California lifeguard sues over Pride flag at beaches

Lifeguard facilities around Los Angeles are among the public buildings that supervisors say must display the Pride flag during June (Mark RALSTON)
Lifeguard facilities around Los Angeles are among the public buildings that supervisors say must display the Pride flag during June (Mark RALSTON)

A California lifeguard who took down LGBTQ Pride flags because he did not want to work "in these conditions" is suing his employers claiming religious discrimination.

The lawsuit comes just days before Pride month, which begins Saturday, when public facilities in California routinely fly the multi-colored flag.

It also comes as the United States gears up for a contentious presidential election in which issues that fall under so-called "culture wars", like gay and transgender rights and reproductive freedoms are a frequent rallying cry for conservative supporters of Republican Party challenger Donald Trump.

Jeffrey Little, who has worked for Los Angeles county for over two decades, earning more than $200,000 last year, is an evangelical Christian, who according to the suit filed in federal court last week, feels the flag represents values that are at odds with his own.

"The views commonly associated with the Progress Pride flag on marriage, sex, and family are in direct conflict with Captain Little's bona fide and sincerely held religious beliefs on the same subjects," the suit says.

County supervisors in Los Angeles voted last year to fly the flag at public buildings during Pride month, including at lifeguard facilities on Will Rogers Beach, a spot favored by members of the LGBTQ community, where Little was routinely stationed.

Little told supervisors last year that he wanted to be exempt from the requirement to fly the Pride Progress Flag, which has horizontal multicolored stripes and a triangle with black, brown, blue, pink and white to represent people of color, transgender and non-binary people.

The suit says Little's bosses assigned him to beaches with flagpoles that would not accommodate the banner which would not therefore be flying the flag, but when he arrived he found several nearby.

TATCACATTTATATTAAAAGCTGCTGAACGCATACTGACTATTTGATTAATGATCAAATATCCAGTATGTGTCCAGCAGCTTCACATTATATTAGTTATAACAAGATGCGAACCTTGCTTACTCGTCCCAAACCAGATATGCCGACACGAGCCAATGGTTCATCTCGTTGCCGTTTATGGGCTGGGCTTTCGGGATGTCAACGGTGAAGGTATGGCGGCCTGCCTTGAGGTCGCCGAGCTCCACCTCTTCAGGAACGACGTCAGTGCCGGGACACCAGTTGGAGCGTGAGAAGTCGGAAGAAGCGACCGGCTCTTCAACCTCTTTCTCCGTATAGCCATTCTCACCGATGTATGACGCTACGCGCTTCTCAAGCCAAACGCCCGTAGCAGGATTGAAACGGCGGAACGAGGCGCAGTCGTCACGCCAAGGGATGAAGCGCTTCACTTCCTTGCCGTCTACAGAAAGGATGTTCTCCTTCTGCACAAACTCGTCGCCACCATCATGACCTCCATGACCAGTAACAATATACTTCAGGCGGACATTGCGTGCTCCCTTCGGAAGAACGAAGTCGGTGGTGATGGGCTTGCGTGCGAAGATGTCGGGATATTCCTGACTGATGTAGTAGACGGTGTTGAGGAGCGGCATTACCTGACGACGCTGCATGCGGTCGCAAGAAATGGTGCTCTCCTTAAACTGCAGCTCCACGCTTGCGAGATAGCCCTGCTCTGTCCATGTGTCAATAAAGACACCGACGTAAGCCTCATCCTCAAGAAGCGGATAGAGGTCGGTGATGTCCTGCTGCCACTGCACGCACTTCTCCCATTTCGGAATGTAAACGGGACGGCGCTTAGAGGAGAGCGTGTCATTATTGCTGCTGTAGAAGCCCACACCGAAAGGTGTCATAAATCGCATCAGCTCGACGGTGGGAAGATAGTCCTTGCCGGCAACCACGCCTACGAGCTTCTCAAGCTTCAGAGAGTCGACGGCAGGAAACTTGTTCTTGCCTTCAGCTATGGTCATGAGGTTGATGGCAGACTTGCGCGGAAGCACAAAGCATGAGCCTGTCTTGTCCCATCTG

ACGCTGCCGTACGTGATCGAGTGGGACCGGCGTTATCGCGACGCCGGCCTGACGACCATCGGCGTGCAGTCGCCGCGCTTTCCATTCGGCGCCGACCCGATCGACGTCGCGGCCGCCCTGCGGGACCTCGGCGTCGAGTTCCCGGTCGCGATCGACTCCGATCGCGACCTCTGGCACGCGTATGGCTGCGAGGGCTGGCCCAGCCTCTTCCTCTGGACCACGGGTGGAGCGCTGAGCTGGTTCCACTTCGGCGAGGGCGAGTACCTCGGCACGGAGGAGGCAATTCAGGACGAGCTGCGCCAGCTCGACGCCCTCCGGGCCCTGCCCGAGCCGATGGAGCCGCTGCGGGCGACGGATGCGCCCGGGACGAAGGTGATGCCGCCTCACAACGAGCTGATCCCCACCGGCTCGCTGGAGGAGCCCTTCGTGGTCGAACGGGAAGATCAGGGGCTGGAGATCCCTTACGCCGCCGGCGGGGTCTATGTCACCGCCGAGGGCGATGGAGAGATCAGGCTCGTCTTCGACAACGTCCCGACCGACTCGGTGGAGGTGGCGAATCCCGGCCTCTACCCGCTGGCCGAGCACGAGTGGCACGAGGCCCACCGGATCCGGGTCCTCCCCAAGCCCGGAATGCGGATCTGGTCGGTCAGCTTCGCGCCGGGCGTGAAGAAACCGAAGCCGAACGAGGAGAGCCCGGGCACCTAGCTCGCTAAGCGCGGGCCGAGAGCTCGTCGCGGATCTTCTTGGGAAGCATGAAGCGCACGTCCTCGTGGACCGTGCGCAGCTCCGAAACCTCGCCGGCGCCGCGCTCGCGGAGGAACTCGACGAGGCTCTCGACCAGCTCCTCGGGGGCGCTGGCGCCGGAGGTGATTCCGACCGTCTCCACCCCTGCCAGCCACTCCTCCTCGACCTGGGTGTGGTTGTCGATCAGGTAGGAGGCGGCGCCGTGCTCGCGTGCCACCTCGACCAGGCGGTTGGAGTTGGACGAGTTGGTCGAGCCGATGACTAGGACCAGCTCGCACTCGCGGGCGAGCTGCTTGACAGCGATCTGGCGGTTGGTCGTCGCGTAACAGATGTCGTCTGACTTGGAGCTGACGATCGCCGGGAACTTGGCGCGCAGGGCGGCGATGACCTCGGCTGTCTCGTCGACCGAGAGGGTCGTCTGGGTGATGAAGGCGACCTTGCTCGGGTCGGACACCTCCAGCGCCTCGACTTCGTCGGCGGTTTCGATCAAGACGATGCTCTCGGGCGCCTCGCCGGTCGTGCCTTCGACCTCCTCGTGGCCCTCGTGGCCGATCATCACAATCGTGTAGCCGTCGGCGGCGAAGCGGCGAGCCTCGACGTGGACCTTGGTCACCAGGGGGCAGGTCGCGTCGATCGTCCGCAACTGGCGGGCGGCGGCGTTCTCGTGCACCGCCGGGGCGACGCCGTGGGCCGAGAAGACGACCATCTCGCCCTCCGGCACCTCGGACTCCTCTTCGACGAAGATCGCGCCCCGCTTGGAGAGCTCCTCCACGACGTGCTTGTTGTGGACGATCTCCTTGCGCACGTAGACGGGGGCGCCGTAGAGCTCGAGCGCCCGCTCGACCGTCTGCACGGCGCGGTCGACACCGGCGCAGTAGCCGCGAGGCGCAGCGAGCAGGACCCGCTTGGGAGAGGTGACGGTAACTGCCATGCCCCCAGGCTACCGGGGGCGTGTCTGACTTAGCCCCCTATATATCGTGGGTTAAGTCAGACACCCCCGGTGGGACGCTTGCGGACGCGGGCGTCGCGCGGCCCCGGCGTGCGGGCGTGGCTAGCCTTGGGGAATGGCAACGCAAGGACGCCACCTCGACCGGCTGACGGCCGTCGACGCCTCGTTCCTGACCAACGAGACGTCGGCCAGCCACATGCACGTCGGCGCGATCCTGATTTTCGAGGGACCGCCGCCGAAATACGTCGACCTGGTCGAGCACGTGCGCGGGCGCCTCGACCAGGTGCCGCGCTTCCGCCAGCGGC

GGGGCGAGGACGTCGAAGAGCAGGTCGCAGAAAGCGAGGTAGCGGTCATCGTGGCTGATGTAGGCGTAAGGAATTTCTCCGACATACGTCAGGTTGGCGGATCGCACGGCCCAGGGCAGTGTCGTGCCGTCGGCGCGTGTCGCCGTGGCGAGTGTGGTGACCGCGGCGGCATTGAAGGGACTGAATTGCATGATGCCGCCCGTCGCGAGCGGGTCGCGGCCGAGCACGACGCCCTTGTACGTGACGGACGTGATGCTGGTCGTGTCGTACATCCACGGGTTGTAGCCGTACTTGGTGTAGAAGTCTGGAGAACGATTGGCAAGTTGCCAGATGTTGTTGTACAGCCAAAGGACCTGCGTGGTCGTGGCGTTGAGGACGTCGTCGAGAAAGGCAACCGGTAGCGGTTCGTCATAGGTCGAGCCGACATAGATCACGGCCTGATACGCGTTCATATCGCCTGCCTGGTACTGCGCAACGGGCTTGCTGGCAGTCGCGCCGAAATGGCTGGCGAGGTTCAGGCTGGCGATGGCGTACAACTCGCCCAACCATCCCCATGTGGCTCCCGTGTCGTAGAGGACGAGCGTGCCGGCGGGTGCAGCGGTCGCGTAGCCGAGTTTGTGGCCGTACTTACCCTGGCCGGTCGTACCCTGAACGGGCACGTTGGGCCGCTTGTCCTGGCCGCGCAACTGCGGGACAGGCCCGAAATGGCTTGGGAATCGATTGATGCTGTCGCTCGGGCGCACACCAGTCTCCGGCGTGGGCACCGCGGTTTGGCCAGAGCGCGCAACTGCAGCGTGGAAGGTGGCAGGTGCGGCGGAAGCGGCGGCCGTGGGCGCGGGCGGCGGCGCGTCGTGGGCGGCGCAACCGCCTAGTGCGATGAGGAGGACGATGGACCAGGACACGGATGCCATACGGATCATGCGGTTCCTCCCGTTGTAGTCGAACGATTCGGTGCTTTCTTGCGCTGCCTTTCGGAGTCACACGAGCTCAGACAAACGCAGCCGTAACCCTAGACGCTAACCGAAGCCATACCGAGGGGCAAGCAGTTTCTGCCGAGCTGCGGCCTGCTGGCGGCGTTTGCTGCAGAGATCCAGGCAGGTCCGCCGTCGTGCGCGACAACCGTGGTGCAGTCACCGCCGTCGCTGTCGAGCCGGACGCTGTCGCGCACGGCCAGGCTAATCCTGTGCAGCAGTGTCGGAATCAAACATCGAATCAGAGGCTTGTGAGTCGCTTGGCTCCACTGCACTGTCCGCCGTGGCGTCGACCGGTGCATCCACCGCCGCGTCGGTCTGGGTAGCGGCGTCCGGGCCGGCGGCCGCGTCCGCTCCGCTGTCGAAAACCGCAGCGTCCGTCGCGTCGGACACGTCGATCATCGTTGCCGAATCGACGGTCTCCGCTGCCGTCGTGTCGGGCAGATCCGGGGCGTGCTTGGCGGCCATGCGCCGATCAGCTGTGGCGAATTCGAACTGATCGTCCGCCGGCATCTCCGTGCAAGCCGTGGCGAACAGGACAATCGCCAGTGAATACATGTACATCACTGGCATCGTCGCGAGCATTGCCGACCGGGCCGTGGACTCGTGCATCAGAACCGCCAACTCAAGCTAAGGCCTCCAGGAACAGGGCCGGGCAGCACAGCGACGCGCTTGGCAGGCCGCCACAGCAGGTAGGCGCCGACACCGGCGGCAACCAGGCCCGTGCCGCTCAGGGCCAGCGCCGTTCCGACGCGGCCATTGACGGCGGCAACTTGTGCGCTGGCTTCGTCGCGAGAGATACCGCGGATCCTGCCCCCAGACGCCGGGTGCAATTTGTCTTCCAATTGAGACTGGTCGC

He learned that these flags had been dropped off by a senior member of staff with orders that they be hoisted.

"I was confused... why they were flying as I was under the impression that I would not have to deal with working in these conditions," he wrote in a complaint filed to the county in June last year, which is appended to the lawsuit.

He then took down the three flags, sparking a direct order from his supervisor to ensure they were properly hoisted throughout Pride Month.

The suit, which seeks unspecified damages including for emotional distress, asks the court to order Los Angeles County to give Little a standing exemption from raising the Pride flag.

A representative for the Los Angeles County Fire Department, which oversees lifeguards, said Wednesday the department cannot comment on personnel issues or any ongoing litigation.

Little is being represented in the suit by attorneys from the Thomas More Society, a conservative legal group whose website shows it is involved in suits challenging abortion rights and same-sex marriage.

Flags are a common, and often revered, feature of everyday life in the United States, with the Stars and Stripes routinely flown on public buildings and from people's homes.

States and cities also have their own banners and various groups use specific flags to signify identity or support for certain issues or beliefs.

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